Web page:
1a. Objectives (from AD-416):
Our research objective is to initiate a long-term field experiment to determine the temporal stability of ecosystem service provision from switchgrass monocultures, improved pastures, and low input/high diversity native grassland. Ecosystem services of primary interest are plant biomass production and soil carbon storage, and their responses to two major stressors: 1. Climate change (variability in water availability caused by changes in precipitation patterns) and 2. Invasive plant species (invasions by the introduced grass Sorghum halapense, Johnsongrass). The central hypothesis guiding this research is that net ecosystem service provision is greater from high diversity native grassland than monocultures. This result is expected because we predict that: 1. Temporal variability in plant biomass production due to varying climate is lower than monocultures, 2. Net bioenergy potential (biomass produced - inputs) and carbon storage is greater than monocultures, and 3. Susceptibility to invasive plant species is reduced.
1b. Approach (from AD-416):
Our approach focuses on a large-scale field study that will provide information for parameterizing a plant growth model (ALMANAC) and a coupled soil-plant-atmosphere biogeochemistry model (SPAB). Replicated 0.63 ha (1.5 ac) plots will be planted with three treatments: 1. Switchgrass (Panicum virgatum) in monoculture, 2. Coastal bermudagrass (Cynodon dactylon L.) in monoculture, and 3. Native prairie polyculture of 30 native prairie species, including common dominant C4 grasses and numerous forbs. Nitrogen fertilizer will be added to half the switchgrass and coastal bermudagrass plots and subplots within the native prairie plots (150 lb N ac-1). Subplots within each planting treatment will be irrigated to replace evapotranspiration to minimize water limitation of plant and soil processes by minimizing seasonal and interannual variability in water availability. Additional subplots will be planted with seeds of a widespread introduced invasive grass, Sorghum halapense (Johnsongrass), to test invasibility. Measurements of plant biomass and its bioenergy potential, plant community composition, plant and soil pools and fluxes of carbon and nitrogen, microclimate, and soil moisture will be conducted to quantify differences in ecosystem service provision among these treatments. Field data will be used to parameterize two models: 1. ALMANAC: This plant growth model will simulate plant biomass production and will be calibrated and verified for each planting treatment. Additional simulations will be run to predict production under environmental scenarios beyond those represented in the experiment. 2. SPAB: This coupled soil-plant-atmosphere biogeochemistry model will predict long-term probability distributions of soil carbon storage.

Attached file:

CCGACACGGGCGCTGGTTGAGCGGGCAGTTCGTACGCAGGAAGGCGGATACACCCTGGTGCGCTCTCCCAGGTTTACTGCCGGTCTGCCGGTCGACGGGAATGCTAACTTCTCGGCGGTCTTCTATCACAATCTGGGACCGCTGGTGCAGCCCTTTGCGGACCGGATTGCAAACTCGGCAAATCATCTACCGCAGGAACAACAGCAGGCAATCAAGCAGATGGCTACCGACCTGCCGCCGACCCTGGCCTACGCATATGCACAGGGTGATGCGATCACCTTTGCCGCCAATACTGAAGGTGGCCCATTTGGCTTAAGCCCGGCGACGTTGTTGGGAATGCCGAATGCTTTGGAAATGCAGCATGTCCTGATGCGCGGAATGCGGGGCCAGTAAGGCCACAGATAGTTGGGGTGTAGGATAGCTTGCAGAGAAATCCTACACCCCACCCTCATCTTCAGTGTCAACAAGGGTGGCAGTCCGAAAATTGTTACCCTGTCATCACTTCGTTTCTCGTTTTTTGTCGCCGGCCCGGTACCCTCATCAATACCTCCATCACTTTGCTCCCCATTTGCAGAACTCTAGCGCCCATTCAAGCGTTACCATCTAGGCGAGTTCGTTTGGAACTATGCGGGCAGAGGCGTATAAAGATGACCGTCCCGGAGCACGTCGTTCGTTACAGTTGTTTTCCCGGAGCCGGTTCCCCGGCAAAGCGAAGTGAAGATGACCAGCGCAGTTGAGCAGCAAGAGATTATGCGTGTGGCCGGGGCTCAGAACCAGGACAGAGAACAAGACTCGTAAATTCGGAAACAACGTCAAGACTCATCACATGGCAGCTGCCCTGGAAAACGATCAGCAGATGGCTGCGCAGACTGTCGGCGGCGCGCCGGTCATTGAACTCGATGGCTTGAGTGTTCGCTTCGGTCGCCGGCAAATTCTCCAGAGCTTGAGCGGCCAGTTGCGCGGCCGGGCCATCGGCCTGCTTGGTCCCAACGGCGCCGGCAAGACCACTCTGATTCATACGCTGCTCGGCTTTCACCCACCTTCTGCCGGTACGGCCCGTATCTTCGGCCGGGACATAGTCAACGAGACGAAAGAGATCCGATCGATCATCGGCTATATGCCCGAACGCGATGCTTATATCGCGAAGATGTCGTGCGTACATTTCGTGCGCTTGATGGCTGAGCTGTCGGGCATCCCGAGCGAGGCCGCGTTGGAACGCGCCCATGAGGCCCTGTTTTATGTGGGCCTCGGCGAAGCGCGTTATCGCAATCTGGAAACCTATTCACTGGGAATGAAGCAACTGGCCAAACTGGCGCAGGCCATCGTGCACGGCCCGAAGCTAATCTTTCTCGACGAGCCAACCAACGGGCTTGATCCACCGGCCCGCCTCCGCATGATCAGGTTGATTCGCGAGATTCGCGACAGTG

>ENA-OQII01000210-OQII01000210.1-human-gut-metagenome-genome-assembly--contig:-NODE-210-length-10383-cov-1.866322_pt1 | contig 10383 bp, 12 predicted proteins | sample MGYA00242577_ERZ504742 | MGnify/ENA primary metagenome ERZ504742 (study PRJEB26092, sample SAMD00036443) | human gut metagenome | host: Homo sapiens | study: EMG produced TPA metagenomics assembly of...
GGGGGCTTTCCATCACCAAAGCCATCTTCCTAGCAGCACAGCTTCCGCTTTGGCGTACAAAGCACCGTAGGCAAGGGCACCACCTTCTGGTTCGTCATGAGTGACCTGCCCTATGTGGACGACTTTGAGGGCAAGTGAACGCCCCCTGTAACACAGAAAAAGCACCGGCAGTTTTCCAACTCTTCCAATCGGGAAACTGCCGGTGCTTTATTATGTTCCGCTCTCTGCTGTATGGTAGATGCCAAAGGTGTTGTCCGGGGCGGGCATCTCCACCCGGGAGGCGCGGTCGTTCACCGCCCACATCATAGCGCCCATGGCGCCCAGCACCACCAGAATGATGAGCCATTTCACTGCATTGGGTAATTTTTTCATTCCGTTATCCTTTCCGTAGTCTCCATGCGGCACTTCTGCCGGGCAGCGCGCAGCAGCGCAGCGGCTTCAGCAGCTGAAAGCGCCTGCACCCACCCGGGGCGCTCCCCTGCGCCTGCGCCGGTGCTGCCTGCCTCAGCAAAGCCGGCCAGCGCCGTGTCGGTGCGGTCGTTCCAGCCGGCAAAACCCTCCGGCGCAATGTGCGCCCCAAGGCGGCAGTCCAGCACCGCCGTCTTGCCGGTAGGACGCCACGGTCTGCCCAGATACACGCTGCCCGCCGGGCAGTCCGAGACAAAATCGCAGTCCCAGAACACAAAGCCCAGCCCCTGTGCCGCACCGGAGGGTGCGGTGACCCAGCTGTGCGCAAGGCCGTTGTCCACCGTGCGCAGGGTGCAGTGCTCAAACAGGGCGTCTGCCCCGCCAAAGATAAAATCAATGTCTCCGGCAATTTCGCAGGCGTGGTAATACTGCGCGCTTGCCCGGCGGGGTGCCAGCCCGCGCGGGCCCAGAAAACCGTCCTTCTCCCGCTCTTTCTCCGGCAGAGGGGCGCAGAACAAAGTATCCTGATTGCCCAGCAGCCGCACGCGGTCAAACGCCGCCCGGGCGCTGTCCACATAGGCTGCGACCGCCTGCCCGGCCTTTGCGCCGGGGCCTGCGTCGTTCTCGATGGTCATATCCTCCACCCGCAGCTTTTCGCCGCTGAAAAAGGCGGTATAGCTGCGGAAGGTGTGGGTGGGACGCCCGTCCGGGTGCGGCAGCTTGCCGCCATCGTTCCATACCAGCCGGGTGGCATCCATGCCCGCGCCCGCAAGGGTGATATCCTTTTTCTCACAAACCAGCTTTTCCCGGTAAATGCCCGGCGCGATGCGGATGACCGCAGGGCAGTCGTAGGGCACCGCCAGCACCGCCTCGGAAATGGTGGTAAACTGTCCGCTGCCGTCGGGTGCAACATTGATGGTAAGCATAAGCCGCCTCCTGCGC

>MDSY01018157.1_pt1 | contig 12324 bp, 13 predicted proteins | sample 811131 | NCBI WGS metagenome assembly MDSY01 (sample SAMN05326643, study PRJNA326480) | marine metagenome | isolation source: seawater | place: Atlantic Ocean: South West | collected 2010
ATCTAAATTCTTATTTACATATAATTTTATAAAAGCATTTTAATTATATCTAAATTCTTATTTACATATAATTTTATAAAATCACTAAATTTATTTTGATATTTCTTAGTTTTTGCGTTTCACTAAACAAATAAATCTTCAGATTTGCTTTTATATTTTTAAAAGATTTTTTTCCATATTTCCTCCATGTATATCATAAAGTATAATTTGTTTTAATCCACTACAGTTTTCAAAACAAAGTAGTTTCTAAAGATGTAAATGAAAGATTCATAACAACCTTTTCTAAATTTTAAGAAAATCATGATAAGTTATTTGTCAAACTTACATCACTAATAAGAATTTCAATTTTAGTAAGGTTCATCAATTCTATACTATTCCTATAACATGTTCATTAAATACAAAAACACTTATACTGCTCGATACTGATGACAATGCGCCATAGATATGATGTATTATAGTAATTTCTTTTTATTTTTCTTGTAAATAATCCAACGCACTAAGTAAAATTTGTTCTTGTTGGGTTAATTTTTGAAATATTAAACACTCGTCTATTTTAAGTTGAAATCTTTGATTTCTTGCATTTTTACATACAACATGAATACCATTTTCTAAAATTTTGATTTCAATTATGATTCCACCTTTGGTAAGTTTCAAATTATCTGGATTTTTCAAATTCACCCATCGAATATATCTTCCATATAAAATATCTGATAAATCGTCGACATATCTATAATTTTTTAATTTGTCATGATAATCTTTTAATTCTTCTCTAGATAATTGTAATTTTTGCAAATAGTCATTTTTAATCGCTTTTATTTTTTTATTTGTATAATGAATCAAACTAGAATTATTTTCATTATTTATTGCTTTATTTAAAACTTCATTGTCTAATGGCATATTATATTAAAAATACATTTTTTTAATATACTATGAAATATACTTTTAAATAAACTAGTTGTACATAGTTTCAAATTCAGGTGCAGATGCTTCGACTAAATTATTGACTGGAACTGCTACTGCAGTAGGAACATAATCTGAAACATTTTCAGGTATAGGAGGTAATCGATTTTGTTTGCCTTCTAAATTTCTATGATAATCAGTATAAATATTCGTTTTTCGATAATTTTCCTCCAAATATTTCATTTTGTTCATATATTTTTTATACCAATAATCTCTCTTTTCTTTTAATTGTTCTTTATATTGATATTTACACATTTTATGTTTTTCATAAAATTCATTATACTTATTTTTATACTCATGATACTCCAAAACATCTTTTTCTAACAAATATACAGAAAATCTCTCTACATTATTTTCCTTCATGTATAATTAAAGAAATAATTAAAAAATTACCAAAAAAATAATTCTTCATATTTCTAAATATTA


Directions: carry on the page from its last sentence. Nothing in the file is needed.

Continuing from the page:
3. Progress Report:
1. In early March 2012 we harvested, baled, and weighed all Long Term Biomass Experiment (LTBE) plots to estimate 2011 net primary productivity. 2. Spring herbicide applications were made to control a flush of early spring weeds caused by an unusually warm and wet winter. Applications were conducted with a tractor-mount sprayer purchased with project funds. Sprayer size was chosen to meet specific size requirements of the LTBE plots. 3. Established a weather station on the LTBE site to record meteorological conditions and to provide data to calculate potential evapotranspiration. The datalogger in the station will support future addition of additional sensors, including a wireless soil moisture sensor network. 4. Completed soil texture analyses from the 2010 baseline soil cores. These data will be combined with data from soil electrical conductivity (EC) surveys, soil bulk density and soil carbon pool fractions, and carbon/nitrogen contents to develop spatial maps of soil properties. The texture work was 75% completed by a summer hire funded from the grant. 5. Completed early summer surveys of plant species composition in the LTBE native prairie plots. Late summer (peak biomass) surveys will be conducted in late August 2012. 6. Visited Texas AgriLife Research collaborator, Overton, TX, to see their switchgrass field plots, discuss approaches to establishing switchgrass/legume mixtures as a third treatment in LTBE, and discuss possible future collaboration. Switchgrass/legume mixtures are being considered to replace the existing Bermuda grass plots, which have failed to adequately establish because of the 2011 drought. 7. Designed an irrigation system to support precipitation manipulation experiments in subplots within the LTBE plots. Currently seeking sources of supplemental funds to augment grant funds to implement this system. 8. Established a cooperative agreement with Department of Integrative Biology collaborator, University of Texas at Austin, to fund a postdoc position to conduct research in the LTBE experiment. 9. Successfully recruited and filled the University of Texas-Austin postdoc position beginning on 16 May 2012.